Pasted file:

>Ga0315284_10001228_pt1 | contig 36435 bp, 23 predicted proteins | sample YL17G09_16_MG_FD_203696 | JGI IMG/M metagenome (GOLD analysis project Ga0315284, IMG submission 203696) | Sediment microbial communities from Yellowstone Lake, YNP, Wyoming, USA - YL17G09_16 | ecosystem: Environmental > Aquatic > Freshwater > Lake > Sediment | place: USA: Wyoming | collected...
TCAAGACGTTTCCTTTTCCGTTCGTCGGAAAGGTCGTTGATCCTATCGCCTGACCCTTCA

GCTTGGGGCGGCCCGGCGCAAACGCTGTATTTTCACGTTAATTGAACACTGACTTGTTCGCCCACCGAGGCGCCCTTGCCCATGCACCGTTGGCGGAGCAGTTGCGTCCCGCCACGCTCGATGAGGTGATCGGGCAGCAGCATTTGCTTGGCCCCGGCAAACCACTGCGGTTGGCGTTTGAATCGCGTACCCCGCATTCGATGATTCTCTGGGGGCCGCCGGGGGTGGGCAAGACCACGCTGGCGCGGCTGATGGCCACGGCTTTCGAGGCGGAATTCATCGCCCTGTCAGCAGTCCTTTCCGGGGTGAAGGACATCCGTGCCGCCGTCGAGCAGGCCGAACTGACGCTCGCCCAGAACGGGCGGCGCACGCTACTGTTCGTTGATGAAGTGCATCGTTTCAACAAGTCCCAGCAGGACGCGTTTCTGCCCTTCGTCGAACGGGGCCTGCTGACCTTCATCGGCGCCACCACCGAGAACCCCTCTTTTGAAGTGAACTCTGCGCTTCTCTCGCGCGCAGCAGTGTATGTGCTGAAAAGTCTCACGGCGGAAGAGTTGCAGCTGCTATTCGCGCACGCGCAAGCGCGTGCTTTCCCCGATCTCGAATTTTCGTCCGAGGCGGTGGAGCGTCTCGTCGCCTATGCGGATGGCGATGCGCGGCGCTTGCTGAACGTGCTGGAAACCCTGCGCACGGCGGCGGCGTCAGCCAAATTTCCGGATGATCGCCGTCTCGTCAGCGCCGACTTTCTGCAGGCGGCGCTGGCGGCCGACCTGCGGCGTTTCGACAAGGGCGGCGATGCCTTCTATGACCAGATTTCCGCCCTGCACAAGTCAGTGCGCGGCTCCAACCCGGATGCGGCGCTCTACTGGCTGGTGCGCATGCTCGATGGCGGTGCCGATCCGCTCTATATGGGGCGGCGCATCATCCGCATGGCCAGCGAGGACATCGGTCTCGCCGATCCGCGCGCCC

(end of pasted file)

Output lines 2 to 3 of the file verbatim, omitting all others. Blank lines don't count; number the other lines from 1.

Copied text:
TCAAGACGTTTCCTTTTCCGTTCGTCGGAAAGGTCGTTGATCCTATCGCCTGACCCTTCA

GCTTGGGGCGGCCCGGCGCAAACGCTGTATTTTCACGTTAATTGAACACTGACTTGTTCGCCCACCGAGGCGCCCTTGCCCATGCACCGTTGGCGGAGCAGTTGCGTCCCGCCACGCTCGATGAGGTGATCGGGCAGCAGCATTTGCTTGGCCCCGGCAAACCACTGCGGTTGGCGTTTGAATCGCGTACCCCGCATTCGATGATTCTCTGGGGGCCGCCGGGGGTGGGCAAGACCACGCTGGCGCGGCTGATGGCCACGGCTTTCGAGGCGGAATTCATCGCCCTGTCAGCAGTCCTTTCCGGGGTGAAGGACATCCGTGCCGCCGTCGAGCAGGCCGAACTGACGCTCGCCCAGAACGGGCGGCGCACGCTACTGTTCGTTGATGAAGTGCATCGTTTCAACAAGTCCCAGCAGGACGCGTTTCTGCCCTTCGTCGAACGGGGCCTGCTGACCTTCATCGGCGCCACCACCGAGAACCCCTCTTTTGAAGTGAACTCTGCGCTTCTCTCGCGCGCAGCAGTGTATGTGCTGAAAAGTCTCACGGCGGAAGAGTTGCAGCTGCTATTCGCGCACGCGCAAGCGCGTGCTTTCCCCGATCTCGAATTTTCGTCCGAGGCGGTGGAGCGTCTCGTCGCCTATGCGGATGGCGATGCGCGGCGCTTGCTGAACGTGCTGGAAACCCTGCGCACGGCGGCGGCGTCAGCCAAATTTCCGGATGATCGCCGTCTCGTCAGCGCCGACTTTCTGCAGGCGGCGCTGGCGGCCGACCTGCGGCGTTTCGACAAGGGCGGCGATGCCTTCTATGACCAGATTTCCGCCCTGCACAAGTCAGTGCGCGGCTCCAACCCGGATGCGGCGCTCTACTGGCTGGTGCGCATGCTCGATGGCGGTGCCGATCCGCTCTATATGGGGCGGCGCATCATCCGCATGGCCAGCGAGGACATCGGTCTCGCCGATCCGCGCGCCC